Forbes
“Convincing.”
New York Times
“Over the last decade [Offit] has become a leading debunker of mass misconceptions surrounding infections and vaccines, and now he is taking on the entire field of alternative medicine, from acupuncture to vitamins.”
Science
“Lively. . . . Informative and well-written, the book deserves a wide audience among the general public, scientists, and health care professionals.”
New Republic
“Important and timely . . . Offit writes in a lucid and flowing style, and grounds a wealth of information within forceful and vivid narratives. This makes his argument - that we should be guided by science - accessible to a wide audience.”
Library Journal
Offit (chief, infectious diseases, Children's Hosp. of Philadelphia; Deadly Choices: How the Anti-Vaccine Movement Threatens Us All) examines alternative medical therapies that are popular today: acupuncture, homeopathy, chiropractic, herbs and supplements, and cancer cures. He discusses the history of these treatments and states that there is no evidence for their effectiveness. He also looks at celebrities such as Dr. Oz, Andrew Weil, Oprah Winfrey, Suzanne Somers, and Jenny McCarthy who endorse and sell alternative treatments. Using case histories to show the sometimes tragic outcomes of abandoning modern medicine, the author separates the therapies that work from those that are useless. Some alternative therapies do work in select cases, although the placebo effect may be involved. Offit notes that the placebo effect is a valid one, saying, "There's no such thing as alternative medicine. There's only medicine that works and medicine that doesn't." VERDICT This excellent, easy-to-read look at the alternative-medicine industry is highly recommended.—Barbara Bibel, Oakland P.L.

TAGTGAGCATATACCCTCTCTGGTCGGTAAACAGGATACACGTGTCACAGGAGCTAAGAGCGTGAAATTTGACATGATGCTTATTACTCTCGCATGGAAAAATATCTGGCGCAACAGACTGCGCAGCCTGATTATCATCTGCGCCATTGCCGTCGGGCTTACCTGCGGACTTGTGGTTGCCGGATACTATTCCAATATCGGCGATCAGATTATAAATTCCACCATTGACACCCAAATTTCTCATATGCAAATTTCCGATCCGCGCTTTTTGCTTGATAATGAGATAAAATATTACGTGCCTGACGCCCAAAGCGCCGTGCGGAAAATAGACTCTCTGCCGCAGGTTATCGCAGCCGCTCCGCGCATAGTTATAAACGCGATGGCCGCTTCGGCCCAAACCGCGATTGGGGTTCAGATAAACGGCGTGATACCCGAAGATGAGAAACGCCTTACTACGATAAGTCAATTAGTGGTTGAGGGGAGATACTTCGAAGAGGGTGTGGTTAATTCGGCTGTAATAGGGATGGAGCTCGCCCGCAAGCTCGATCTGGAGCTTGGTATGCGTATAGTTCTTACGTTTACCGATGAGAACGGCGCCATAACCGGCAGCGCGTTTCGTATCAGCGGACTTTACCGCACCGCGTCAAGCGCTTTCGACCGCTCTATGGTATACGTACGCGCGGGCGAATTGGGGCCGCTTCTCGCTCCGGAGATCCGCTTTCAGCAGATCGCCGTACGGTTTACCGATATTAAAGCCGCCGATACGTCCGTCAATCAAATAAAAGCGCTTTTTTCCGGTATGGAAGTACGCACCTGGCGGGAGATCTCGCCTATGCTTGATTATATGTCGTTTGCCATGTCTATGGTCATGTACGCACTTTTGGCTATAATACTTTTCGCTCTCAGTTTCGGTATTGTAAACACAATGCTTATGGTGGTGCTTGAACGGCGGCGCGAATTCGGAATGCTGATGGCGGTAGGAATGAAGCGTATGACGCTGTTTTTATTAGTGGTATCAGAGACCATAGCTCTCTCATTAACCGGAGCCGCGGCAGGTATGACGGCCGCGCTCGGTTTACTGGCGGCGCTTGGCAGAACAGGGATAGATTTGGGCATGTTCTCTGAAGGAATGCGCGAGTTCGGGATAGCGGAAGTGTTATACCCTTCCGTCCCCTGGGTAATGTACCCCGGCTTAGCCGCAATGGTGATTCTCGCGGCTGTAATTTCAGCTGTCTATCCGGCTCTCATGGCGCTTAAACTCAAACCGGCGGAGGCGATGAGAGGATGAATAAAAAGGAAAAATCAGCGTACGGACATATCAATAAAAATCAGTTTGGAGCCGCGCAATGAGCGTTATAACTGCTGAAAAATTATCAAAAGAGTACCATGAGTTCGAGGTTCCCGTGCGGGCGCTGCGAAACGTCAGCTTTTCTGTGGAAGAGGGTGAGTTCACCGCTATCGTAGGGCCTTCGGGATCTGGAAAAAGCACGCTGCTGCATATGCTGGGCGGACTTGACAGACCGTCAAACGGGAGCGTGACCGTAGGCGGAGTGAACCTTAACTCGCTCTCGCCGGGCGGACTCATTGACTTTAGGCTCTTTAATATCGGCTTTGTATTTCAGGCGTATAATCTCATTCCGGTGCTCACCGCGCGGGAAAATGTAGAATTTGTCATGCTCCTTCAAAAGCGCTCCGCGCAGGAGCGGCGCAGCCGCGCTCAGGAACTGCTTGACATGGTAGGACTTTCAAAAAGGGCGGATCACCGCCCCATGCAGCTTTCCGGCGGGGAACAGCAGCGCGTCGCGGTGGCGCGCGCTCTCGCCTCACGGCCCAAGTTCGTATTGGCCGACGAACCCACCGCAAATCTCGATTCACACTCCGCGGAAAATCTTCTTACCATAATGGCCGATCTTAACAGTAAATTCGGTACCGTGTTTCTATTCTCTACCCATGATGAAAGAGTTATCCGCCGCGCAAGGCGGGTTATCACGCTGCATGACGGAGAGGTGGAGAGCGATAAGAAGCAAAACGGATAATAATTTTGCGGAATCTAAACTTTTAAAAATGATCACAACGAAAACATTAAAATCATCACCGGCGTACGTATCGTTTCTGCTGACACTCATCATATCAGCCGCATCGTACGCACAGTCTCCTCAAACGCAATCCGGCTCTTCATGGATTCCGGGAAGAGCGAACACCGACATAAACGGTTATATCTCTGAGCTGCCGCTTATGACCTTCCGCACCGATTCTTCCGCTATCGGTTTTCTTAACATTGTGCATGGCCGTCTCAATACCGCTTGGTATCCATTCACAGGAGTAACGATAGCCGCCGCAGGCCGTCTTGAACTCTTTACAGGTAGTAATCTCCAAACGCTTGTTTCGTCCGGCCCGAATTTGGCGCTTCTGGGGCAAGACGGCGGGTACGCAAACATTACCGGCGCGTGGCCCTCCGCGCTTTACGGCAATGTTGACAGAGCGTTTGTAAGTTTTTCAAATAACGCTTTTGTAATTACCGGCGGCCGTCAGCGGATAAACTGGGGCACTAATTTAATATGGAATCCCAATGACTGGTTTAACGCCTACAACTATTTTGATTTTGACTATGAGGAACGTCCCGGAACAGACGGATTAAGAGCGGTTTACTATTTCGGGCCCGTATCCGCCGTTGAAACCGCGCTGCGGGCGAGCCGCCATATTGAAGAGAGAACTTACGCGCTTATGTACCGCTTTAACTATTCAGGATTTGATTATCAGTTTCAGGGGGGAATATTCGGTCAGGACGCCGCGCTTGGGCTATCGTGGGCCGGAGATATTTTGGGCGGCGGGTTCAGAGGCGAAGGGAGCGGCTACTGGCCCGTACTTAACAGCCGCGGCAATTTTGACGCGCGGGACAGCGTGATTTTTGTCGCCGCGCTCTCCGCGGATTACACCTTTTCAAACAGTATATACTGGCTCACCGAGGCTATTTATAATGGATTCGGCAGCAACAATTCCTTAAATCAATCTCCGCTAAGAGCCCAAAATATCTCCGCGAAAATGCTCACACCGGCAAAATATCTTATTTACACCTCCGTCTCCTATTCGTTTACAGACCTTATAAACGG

Kirkus Reviews
A pull-no-punches attack on the hucksterism of alternative medicine and an exposé of the federal government's failure to regulate the vitamin and supplement industry. Offit (Chief of the Division of Infectious Diseases, Children's Hospital of Philadelphia; Vaccinology and Pediatrics/Univ. of Pennsylvania School of Medicine; Deadly Choices: How the Anti-Vaccine Movement Threatens Us All, 2011; etc.) relates shocking stories of the harm done to people by promoters of false claims, and he doesn't hesitate to name names. His brief account of the lobbying and politics behind the 1994 Dietary Supplement Health and Education Act, called by the New York Times "The Snake Oil Protection Act," is particularly eye-opening. Offit casts an especially critical eye on celebrity promoters of alternative therapies. Among those who come under his scrutiny are former actress Suzanne Somers with her so-called anti-aging product line; TV's charismatic Dr. Mehmet Oz and his "Superstars of Alternative Medicine": Andrew Weil and Deepak Chopra; and osteopath Rashid Buttar, a prolific author and promoter of an unlicensed anti-autism cream. Offit also gives his take on various common products that practitioners of alternative medicine claim have therapeutic value--e.g., garlic, ginkgo biloba, saw palmetto, St. John's wort and milk thistle. Of special interest is his chapter on what has been learned about the value of the placebo response and how it explains the positive effects of some alternative therapies. The harm, he writes, comes when their promoters recommend against helpful conventional therapies, when they promote potentially dangerous therapies without warning, when they give patients false hopes and then drain their bank accounts, and, finally, when they promote magical thinking or scientific illiteracy. A rousing good read, strong on human interest and filled with appalling and amazing data.
From the Publisher
"This excellent, easy-to-read look at the alternative-medicine industry is highly recommended." —Library Journal Starred Review

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Product Details

ISBN-13:
9780062222961
Publisher:
HarperCollins Publishers
Publication date:
06/18/2013
Pages:
322
Sales rank:
576,984
Product dimensions:
6.20(w) x 9.10(h) x 1.30(d)